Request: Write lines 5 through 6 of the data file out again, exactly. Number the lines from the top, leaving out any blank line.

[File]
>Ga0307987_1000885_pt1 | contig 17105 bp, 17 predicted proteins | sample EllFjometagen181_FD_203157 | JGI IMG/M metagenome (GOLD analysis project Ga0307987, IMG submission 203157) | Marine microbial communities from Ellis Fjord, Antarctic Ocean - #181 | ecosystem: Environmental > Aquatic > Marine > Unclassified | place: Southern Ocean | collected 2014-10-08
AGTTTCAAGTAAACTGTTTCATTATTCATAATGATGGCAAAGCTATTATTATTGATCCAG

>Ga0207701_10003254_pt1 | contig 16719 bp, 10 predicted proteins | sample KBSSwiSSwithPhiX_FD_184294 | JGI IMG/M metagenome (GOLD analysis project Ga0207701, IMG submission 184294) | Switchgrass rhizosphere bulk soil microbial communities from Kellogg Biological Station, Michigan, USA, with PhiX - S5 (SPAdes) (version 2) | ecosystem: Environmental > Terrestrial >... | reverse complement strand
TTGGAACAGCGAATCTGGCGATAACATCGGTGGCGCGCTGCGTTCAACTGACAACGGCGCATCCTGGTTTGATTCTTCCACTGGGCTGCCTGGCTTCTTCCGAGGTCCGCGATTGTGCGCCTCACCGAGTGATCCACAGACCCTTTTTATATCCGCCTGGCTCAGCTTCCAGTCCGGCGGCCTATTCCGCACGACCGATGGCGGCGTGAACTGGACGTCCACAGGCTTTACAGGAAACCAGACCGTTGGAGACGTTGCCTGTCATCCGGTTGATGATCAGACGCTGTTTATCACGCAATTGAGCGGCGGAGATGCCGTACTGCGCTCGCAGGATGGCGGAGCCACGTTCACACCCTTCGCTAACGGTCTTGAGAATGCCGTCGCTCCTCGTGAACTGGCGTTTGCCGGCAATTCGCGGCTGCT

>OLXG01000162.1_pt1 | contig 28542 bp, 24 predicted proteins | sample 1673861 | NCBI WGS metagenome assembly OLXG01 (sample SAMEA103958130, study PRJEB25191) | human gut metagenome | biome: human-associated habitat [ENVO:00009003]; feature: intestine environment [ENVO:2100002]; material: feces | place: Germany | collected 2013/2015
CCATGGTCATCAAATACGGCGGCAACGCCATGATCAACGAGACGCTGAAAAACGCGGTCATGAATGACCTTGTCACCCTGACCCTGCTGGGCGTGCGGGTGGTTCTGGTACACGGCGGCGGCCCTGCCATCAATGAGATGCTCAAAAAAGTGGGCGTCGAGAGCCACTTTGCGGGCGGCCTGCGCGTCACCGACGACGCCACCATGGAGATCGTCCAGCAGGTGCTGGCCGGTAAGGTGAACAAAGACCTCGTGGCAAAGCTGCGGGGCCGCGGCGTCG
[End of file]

>OLXG01000162.1_pt1 | contig 28542 bp, 24 predicted proteins | sample 1673861 | NCBI WGS metagenome assembly OLXG01 (sample SAMEA103958130, study PRJEB25191) | human gut metagenome | biome: human-associated habitat [ENVO:00009003]; feature: intestine environment [ENVO:2100002]; material: feces | place: Germany | collected 2013/2015
CCATGGTCATCAAATACGGCGGCAACGCCATGATCAACGAGACGCTGAAAAACGCGGTCATGAATGACCTTGTCACCCTGACCCTGCTGGGCGTGCGGGTGGTTCTGGTACACGGCGGCGGCCCTGCCATCAATGAGATGCTCAAAAAAGTGGGCGTCGAGAGCCACTTTGCGGGCGGCCTGCGCGTCACCGACGACGCCACCATGGAGATCGTCCAGCAGGTGCTGGCCGGTAAGGTGAACAAAGACCTCGTGGCAAAGCTGCGGGGCCGCGGCGTCG